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Build Change

More than nine out of ten natural disaster-related deaths occur in developing countries. Many of these occur in overcrowded, unsafe neighborhoods where housing does not meet basic codes for resilience. Post disaster, NGOs and government agencies often rebuild in ways that are not culturally appropriate or even earthquake resistant. Build Change, a Denver-based nonprofit systems change catalyst, prevents housing loss caused by disasters. By mobilizing people, money, and technology to transform systems for regulating, financing, building, and improving houses around the world, Build Change puts resilient communities within reach. Using simple, culturally appropriate, and cost-effective retrofitting techniques, Build Change has overseen the reconstruction of thousands of homes, often revitalizing entire neighborhoods in Haiti, China, Nepal, and around the world.

Founded in 2004 by civil engineer Dr. Elizabeth Hausler, Build Change’s philosophy is distinguished by a homeowner-driven, cash-plus-technical-assistance approach.  Historically, much of post-disaster reconstruction is driven by top-down decisions made by large international NGOs. Build Change is committed to letting homeowners make the critical decisions about their own rebuilding.

Further, they are mindful of the crucial role of women in this process. Build Change’s emphasis on employing women trainers and engineers increases the number of mentors and role models for girls. In addition to employing women in traditionally male-dominated sectors, it also works alongside female homeowners, brickmakers, builders, and other community members to encourage female participation in resilient construction practice.

Build Change’s approach is fluid as rebuilding programs must fit within local contexts.  But their process can be distilled into six basic steps:

  1. Learn First: Build Change invests significant time during the beginning of the rebuilding cycle to get to know a local community and its resources.  Build Change especially emphasizes the human resources which might exist in a community: who are the local builders?  Who are the engineers?  What capacity do the local universities have?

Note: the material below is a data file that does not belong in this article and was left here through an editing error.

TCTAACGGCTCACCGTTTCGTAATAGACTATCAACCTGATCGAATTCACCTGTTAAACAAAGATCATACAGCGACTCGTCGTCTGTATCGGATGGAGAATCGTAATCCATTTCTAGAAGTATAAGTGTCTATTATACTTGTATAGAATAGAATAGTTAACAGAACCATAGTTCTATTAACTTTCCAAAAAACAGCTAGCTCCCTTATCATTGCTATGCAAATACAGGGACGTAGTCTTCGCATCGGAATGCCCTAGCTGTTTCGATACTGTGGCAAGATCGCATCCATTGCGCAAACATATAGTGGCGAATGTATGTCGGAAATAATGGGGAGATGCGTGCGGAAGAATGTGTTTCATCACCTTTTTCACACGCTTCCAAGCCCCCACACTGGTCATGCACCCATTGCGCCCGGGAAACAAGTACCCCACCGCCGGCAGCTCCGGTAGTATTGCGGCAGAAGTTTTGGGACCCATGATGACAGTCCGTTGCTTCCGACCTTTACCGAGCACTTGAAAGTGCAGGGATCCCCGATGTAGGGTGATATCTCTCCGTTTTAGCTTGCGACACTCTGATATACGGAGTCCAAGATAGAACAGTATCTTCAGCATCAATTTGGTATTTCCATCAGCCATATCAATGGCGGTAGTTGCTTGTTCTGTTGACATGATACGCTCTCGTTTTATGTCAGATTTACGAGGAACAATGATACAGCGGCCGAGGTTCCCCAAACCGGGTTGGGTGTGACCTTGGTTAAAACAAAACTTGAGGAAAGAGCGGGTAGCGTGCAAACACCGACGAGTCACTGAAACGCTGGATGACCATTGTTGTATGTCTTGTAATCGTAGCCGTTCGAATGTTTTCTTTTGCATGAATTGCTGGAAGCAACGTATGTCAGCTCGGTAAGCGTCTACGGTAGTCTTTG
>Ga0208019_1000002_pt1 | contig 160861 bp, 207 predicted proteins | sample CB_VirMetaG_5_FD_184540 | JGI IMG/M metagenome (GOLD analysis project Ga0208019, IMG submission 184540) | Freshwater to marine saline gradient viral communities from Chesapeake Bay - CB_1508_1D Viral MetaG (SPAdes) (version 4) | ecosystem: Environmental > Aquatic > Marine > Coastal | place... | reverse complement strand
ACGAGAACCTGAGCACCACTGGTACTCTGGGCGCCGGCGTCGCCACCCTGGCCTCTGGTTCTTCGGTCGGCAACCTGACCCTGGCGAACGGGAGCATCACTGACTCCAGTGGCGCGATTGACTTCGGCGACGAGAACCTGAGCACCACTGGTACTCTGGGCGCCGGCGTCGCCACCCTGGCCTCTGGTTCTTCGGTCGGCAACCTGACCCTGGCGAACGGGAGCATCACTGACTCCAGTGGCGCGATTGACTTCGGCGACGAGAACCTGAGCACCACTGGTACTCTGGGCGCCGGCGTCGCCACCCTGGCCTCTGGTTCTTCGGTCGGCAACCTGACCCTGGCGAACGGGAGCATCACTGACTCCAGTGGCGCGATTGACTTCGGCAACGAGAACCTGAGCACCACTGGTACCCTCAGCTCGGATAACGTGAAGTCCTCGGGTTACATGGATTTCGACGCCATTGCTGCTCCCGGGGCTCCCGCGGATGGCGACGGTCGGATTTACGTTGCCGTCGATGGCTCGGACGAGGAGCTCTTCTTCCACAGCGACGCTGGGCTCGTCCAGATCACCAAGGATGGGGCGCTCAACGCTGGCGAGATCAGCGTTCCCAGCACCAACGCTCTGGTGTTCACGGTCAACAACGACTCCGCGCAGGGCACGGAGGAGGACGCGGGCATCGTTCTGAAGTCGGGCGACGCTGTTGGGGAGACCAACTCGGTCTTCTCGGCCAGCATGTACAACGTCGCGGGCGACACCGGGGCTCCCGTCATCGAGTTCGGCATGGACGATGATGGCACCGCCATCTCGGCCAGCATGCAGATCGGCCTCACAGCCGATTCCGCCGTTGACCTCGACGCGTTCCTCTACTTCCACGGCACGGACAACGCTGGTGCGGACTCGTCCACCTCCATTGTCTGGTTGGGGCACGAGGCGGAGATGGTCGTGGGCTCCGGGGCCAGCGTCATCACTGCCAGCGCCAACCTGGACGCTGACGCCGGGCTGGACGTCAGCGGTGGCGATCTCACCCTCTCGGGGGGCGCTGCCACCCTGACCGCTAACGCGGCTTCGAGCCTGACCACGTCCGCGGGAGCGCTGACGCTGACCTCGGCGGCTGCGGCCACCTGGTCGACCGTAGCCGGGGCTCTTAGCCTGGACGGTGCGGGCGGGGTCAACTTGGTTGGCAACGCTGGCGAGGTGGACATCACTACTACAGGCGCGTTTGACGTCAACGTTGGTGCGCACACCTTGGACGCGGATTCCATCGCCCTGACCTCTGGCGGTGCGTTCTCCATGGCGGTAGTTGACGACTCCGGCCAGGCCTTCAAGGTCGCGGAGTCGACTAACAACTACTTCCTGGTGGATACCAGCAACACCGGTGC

2. Design Disaster-Resistant Houses: The principles of anti-seismic construction are already understood. Build Change engineers see their role as marrying established anti-seismic engineering with local materials and resources.
  3. Build Local Skills: Training is probably the most essential dimension to Build Change’s programming. Frequently a disaster-affected community already has a body of masons, welders and builders. Therefore, what is needed is supplemental training to help local methods evolve to include anti-seismic techniques.
  4. Stimulate Local Demand: In Haiti, Build Change learned that demand for safe building was critical to ongoing recovery efforts.  Many of the masons there had trouble finding work once they had completed their training because the demand for safe building didn’t exist on the consumer side. That experience taught Build Change the importance of facilitating media and public awareness campaigns so that consumers clearly understand the benefits building safely.
  5. Facilitate Access to Capital:  A central plank of Build Change’s philosophy is making sure that willing builders can access the capital necessary to build safely.  In the developing world, where rigid or enforceable building codes are often lacking, good practices slip away when homeowners are denied access to financing.  A homeowner or a builder may want to build safely, and may know how, but without easy access to funding, substandard options can seem like the only option.
  6. Measure the Change: In order to continually advance its work, Build Change maintains a commitment to metrics and analytics.  The organization remains involved in all of their projects, consistently evaluating their programs and maintaining contact with beneficiaries in order to solicit ongoing feedback.

We had a chance to talk to Dr. Hausler to hear her thoughts on how to make a more resilient world on Social Design Insights. Listen to the episode below.

15 | A Homeowner-driven Approach to Rebuilding After Disaster


Social Design Insights would like to thank all those who make our weekly show possible: Baruch Zeichner, our Producer and Sound Engineer, Donna Read, for producing our video content, and Leah Freidenrich, Director of the Curry Stone Foundation. Our theme music for 2017 is "Sorry" by Comfort Fit. The break music is "New York Samba" by Bob James & Earl Klugh from their album "Cool."